What I learned in México

Last month we went to San Miguel de Allende, México to celebrate a friend’s 50th birthday. While we were there, four of the twelve of us took a 5-hour cooking class where we learned to make mole and two other dishes. Prior to this class I was no fan of mole, but since I love to cook and the birthday boy wanted to learn how to make mole, I went with the flow and learned how to make the labor-intensive recipe. Now mole is really just a sauce with many variations and each state in México has it’s own approach to it. Most of us in the USA know of mole as a very chocolatey affair that is a bit of an acquired taste. In reality there are only really two Mexican states that use chocolate in their mole. The version we were taught had chocolate. But the sauce was so damn good and the chocolate was more of an undertone to the flavor and it tasted nothing like anything I had ever had before.

A week after we were home I decided I had to give making mole at home a whirl. Part of me wanted to make sure I didn’t forget the method we learned since my notes were a little spotty. Part of me wanted to show John what mole was supposed to taste like since he hadn’t been at the class. And part of me just wanted the chance to eat it again.

A good mole has at least 20 different ingredients in it. I think the recipe I have has about 25. Finding all of them required a trip to a Hispanic market in Silver Spring.
A good mole has at least 20 different ingredients in it. I think the recipe I have has about 25. Finding all of them required a trip to a Hispanic market in Silver Spring.
Prep is everything. Getting all the raw ingredients measured and ready to go is a must. Over the next several houses we'll be toasting, roasting, and frying most everything you see here.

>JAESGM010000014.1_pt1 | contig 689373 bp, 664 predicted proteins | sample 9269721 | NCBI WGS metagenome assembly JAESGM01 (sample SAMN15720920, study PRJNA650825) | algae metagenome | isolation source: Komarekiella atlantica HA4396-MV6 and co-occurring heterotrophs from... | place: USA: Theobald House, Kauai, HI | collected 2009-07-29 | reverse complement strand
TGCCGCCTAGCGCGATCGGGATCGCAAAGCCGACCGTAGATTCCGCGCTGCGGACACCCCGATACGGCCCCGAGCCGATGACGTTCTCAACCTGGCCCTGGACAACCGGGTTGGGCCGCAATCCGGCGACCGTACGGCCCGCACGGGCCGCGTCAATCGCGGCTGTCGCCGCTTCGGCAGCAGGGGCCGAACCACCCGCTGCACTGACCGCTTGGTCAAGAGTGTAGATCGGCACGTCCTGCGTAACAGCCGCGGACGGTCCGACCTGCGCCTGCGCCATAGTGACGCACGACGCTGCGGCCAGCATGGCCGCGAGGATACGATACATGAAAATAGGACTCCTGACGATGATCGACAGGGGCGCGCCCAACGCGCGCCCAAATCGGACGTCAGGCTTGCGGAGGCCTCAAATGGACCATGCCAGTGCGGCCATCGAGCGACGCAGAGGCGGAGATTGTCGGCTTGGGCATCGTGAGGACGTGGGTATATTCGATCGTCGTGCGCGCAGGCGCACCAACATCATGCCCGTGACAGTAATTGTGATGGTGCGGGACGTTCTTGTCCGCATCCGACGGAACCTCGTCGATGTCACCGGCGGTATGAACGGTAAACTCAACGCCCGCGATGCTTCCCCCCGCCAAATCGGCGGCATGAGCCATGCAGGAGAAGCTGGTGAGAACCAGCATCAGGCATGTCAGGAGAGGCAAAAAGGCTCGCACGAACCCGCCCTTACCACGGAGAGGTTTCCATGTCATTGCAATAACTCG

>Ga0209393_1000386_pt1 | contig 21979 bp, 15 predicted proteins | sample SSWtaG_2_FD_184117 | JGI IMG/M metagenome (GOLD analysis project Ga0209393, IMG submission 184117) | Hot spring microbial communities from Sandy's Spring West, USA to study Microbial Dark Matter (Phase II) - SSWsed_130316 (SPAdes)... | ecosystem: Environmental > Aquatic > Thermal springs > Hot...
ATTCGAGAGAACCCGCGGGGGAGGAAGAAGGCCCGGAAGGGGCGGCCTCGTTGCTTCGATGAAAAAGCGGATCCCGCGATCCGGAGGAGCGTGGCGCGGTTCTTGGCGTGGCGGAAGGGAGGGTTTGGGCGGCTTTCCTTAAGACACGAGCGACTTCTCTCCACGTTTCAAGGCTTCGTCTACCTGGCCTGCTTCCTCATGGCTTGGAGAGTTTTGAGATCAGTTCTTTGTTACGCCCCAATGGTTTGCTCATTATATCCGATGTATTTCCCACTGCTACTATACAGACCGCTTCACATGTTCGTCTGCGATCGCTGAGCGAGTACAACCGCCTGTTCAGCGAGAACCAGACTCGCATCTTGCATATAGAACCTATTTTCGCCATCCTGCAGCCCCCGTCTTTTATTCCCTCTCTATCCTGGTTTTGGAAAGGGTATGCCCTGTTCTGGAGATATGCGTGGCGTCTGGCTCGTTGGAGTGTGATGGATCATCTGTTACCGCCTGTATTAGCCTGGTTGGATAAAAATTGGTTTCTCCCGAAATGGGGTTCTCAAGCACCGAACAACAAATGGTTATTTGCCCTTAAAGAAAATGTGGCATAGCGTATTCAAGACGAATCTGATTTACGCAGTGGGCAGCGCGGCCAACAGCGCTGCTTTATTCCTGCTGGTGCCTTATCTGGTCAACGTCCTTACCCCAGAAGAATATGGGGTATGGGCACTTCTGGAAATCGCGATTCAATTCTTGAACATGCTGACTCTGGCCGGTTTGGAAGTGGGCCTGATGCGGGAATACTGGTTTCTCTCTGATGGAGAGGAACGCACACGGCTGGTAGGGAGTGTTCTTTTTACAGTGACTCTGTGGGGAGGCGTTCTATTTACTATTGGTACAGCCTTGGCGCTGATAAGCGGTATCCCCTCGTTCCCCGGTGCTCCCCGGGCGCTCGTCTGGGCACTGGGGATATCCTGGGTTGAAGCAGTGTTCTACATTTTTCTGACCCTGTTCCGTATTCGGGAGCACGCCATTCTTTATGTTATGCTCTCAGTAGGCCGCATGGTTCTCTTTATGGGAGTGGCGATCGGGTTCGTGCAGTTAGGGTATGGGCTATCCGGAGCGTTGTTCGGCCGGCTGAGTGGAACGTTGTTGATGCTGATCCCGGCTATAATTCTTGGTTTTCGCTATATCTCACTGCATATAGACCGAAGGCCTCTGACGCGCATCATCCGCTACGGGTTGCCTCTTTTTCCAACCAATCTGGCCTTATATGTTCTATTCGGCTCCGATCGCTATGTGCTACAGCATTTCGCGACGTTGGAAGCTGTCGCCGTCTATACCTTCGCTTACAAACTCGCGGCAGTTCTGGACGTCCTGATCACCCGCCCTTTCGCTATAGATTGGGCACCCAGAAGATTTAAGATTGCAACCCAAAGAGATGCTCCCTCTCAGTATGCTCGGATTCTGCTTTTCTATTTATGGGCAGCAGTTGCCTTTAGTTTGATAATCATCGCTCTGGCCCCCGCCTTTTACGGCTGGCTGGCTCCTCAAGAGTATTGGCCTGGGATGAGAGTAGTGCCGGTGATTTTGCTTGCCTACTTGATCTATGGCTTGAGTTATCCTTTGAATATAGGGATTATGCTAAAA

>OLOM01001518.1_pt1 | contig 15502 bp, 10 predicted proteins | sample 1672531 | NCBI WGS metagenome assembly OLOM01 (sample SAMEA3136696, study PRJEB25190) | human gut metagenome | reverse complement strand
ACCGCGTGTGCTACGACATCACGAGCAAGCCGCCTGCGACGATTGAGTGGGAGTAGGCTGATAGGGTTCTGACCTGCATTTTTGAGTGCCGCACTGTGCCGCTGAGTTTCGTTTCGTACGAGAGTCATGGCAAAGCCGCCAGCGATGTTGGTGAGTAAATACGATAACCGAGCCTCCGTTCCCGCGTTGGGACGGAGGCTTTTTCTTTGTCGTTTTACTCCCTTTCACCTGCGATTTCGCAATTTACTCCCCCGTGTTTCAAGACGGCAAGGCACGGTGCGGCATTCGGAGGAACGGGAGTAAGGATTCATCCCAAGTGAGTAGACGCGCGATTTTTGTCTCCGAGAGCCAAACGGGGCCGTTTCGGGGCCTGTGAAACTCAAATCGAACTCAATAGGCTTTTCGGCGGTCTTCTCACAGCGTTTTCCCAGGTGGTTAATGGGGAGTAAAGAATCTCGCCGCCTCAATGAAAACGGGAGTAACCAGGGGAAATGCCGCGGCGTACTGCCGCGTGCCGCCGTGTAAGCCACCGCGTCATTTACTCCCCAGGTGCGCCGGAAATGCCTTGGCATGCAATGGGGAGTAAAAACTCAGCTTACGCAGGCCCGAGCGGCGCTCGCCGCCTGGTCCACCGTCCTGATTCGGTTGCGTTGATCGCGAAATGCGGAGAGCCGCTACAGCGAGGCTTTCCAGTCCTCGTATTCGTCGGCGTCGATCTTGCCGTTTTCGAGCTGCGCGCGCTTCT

Prep is everything. Getting all the raw ingredients measured and ready to go is a must. Over the next several hours we’ll be toasting, roasting, and frying most everything you see here.
Did I mention I had to make stock the day before?
Did I mention I had to make stock the day before?
Everything appears to be ready.
Everything appears to be ready.
When we learned how to make it in class, the instructor had us taste the sauce after every addition. I wanted John and our friend Sarah to have the same experience so I had them taste it after each step.
When we learned how to make it in class, the instructor had us taste the sauce after every addition. I wanted John and our friend Sarah to have the same experience so I had them taste it after each step. We even used these little tasting spoons that I bought in the market in SMdA for almost no money.
IMG_5335
After charring, these will all get liquefied and form the base of the sauce along with the chicken stock.
Some things, like sesame seeds get dry toasted.
Some things, like sesame seeds get dry toasted.
Peppercorn, clove, and cinnamon stick also get dry toasted.
Peppercorn, clove, and cinnamon stick also get dry toasted.
Three kinds of dried chiles get toasted before being soaked in water.
Three kinds of dried chiles get toasted before being soaked in water.
And then the frying in pork lard begins.
And then the frying in pork lard begins.
This is what raisins look like after being fried in lard. They sure plump up.
This is what raisins look like after being fried in lard. They sure plump up.
Plaintains getting golden in the lard.
Plaintains getting golden in the lard.

IMG_5365 IMG_5381